Georgian NGOs to challenge foreign agent law in constitutional court, ECHR

FILE PHOTO: Protest against a bill on "foreign agents" in Tbilisi

TBILISI (Reuters) - A group of Georgian non-governmental organisations (NGOs) said on Thursday they were preparing an appeal to the Georgian constitutional court against a "foreign agent" law that has sparked a political crisis, Georgian media reported.

Georgia's Interpress news agency reported that the coalition of NGOs was also preparing a submission to the European Court of Human Rights.

Georgian legislators on Tuesday voted to override a presidential veto of the foreign agent bill, which has sparked some of the biggest protests seen in the South Caucasus country since independence from the Soviet Union in 1991.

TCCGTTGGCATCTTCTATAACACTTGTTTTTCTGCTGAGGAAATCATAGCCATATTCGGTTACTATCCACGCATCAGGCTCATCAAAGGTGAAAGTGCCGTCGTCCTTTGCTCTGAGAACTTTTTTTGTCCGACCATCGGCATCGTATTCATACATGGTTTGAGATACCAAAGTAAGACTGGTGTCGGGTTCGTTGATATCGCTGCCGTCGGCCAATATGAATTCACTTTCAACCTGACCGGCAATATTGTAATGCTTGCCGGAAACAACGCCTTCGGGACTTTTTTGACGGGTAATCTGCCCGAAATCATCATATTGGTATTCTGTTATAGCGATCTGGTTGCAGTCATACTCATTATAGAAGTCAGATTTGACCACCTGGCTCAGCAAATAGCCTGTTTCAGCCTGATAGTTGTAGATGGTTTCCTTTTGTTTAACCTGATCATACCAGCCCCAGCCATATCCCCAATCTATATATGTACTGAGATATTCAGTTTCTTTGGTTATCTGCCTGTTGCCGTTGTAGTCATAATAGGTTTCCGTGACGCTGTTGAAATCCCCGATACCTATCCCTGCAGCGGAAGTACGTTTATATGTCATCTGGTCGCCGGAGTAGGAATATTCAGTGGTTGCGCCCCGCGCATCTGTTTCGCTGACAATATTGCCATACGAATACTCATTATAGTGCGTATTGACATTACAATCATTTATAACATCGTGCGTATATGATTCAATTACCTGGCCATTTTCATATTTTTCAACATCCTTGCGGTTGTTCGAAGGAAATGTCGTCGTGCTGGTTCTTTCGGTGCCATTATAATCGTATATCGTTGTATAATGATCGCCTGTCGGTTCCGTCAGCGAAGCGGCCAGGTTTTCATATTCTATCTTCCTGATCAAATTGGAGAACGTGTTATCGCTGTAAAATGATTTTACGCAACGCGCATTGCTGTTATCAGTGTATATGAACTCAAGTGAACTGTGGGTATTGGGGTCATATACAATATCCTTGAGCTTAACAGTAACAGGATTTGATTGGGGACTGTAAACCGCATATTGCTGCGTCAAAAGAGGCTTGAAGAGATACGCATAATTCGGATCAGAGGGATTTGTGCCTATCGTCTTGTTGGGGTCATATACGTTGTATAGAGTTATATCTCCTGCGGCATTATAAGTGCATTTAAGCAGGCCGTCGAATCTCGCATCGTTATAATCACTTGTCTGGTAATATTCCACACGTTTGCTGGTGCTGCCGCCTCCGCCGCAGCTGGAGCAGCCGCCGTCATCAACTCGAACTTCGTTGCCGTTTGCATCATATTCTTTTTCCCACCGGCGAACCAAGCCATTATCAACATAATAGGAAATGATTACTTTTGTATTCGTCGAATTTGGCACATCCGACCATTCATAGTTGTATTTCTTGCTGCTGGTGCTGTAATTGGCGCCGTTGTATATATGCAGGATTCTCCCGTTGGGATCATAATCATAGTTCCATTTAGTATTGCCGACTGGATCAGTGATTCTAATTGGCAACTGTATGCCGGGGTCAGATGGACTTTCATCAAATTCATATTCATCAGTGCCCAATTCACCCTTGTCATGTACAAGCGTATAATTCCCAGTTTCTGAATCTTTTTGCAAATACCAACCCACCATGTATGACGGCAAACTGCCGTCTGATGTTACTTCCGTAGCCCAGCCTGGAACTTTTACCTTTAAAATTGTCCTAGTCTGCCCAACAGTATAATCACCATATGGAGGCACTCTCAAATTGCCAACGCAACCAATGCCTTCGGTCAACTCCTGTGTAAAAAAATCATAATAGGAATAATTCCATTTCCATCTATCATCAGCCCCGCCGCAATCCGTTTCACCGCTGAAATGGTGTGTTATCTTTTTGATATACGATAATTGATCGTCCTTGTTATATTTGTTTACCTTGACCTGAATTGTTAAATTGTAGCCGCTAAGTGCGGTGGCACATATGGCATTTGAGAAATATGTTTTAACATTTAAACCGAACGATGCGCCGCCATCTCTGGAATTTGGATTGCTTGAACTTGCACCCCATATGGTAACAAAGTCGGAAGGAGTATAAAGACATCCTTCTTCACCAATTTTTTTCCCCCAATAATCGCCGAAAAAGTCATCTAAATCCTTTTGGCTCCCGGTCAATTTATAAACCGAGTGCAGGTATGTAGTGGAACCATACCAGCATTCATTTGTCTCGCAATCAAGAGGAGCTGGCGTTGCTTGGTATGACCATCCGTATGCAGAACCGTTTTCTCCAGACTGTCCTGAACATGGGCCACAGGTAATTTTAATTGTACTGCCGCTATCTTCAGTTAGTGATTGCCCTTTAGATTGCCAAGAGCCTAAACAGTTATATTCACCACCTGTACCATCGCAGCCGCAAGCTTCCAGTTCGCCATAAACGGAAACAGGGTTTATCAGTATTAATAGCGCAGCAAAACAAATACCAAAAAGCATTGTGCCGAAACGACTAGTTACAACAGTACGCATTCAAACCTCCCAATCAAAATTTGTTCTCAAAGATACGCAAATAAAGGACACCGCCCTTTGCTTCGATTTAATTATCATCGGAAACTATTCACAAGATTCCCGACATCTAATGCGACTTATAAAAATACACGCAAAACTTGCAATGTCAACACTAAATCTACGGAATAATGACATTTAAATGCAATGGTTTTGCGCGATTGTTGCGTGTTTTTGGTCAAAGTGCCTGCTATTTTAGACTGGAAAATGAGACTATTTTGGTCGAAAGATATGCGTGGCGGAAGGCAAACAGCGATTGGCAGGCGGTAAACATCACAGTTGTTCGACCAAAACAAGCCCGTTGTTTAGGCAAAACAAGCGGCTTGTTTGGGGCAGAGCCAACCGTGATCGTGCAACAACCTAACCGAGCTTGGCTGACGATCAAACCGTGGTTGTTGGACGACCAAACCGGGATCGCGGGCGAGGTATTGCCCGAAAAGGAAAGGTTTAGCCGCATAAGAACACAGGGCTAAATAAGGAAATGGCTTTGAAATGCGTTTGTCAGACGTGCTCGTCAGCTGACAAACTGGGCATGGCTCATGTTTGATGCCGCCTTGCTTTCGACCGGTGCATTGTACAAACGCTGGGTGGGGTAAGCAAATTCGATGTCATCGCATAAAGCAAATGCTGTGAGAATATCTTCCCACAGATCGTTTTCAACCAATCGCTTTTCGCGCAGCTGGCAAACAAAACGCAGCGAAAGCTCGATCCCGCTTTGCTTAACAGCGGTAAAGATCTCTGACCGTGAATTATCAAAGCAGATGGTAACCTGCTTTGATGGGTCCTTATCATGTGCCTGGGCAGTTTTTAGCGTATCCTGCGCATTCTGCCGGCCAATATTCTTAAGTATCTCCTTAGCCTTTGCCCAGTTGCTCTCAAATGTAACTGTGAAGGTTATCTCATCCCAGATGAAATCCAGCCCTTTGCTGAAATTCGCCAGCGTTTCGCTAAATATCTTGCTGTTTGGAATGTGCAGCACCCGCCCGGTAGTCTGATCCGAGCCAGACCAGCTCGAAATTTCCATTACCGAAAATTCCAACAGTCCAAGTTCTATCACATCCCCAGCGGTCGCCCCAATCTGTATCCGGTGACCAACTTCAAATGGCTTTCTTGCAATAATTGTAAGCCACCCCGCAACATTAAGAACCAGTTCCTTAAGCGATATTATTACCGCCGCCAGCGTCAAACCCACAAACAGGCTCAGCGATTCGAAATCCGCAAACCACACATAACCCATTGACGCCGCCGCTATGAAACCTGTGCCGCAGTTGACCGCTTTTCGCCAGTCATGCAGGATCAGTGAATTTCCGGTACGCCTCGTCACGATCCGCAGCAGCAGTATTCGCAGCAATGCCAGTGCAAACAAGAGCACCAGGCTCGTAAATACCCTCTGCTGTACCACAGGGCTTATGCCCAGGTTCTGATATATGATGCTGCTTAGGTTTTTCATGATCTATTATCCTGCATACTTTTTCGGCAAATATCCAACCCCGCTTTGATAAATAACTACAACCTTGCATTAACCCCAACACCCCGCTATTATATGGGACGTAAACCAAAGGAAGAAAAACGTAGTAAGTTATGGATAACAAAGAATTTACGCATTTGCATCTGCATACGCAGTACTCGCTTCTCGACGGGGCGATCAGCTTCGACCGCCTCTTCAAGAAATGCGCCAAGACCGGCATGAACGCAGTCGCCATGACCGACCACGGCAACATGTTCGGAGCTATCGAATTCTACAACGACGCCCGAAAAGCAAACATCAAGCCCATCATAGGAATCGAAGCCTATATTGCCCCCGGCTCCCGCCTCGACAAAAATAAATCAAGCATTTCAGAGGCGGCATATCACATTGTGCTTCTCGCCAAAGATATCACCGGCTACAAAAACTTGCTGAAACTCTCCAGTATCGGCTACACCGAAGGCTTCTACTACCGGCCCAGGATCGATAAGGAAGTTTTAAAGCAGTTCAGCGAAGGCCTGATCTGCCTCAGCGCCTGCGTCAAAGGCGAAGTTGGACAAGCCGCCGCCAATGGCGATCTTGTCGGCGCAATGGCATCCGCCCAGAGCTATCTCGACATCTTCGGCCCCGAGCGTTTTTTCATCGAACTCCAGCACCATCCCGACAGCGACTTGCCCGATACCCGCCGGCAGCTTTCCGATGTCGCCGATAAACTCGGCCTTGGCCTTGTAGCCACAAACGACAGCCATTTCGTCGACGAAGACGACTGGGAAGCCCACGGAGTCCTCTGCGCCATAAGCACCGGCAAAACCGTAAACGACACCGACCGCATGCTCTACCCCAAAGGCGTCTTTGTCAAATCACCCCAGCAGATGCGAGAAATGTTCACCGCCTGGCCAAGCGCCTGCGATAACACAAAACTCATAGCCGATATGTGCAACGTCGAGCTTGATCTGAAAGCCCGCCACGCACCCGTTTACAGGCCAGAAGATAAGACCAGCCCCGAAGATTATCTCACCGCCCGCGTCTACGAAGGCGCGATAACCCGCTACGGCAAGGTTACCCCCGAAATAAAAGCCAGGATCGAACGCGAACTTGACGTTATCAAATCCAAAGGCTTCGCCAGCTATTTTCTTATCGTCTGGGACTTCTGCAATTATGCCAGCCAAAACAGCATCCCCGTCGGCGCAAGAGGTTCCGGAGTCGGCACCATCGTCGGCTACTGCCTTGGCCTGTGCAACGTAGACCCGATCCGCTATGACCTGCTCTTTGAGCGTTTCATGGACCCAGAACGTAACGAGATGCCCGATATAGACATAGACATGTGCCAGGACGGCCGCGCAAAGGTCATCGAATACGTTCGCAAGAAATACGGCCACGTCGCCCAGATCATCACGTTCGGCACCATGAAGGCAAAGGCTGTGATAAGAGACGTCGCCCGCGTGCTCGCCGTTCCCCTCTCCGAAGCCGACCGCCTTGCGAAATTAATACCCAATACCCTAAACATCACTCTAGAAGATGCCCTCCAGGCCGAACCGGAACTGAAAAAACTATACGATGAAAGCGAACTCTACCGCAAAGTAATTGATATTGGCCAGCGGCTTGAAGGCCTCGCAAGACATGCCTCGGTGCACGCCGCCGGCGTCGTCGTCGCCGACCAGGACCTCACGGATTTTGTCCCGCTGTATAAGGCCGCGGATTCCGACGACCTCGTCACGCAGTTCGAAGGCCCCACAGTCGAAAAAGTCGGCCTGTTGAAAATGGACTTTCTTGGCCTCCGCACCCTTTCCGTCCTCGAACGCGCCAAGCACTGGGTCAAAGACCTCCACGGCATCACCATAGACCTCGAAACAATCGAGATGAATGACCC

The bill would require organisations receiving more than 20% of their funding from overseas to register as agents of foreign influence, with onerous disclosure requirements and punitive fines for violations.

The vote sets the stage for the speaker of parliament to sign the bill into law in coming days, despite criticism from the U.S. and European countries, which say the bill is authoritarian, Russian-inspired, and undermines Georgia's pro-Western foreign policy.

The Georgian government says the bill is necessary promote transparency and safeguard Georgia's sovereignty against what it says is a bid by Western countries to drag Georgia into confrontation with Russia.

Georgian President Salome Zourabichvili, who opposes the bill, has called on the country's fractious opposition to unite in opposition to the law ahead of parliamentary elections due for Oct 26.

(Reporting by Felix Light; Editing by William Maclean)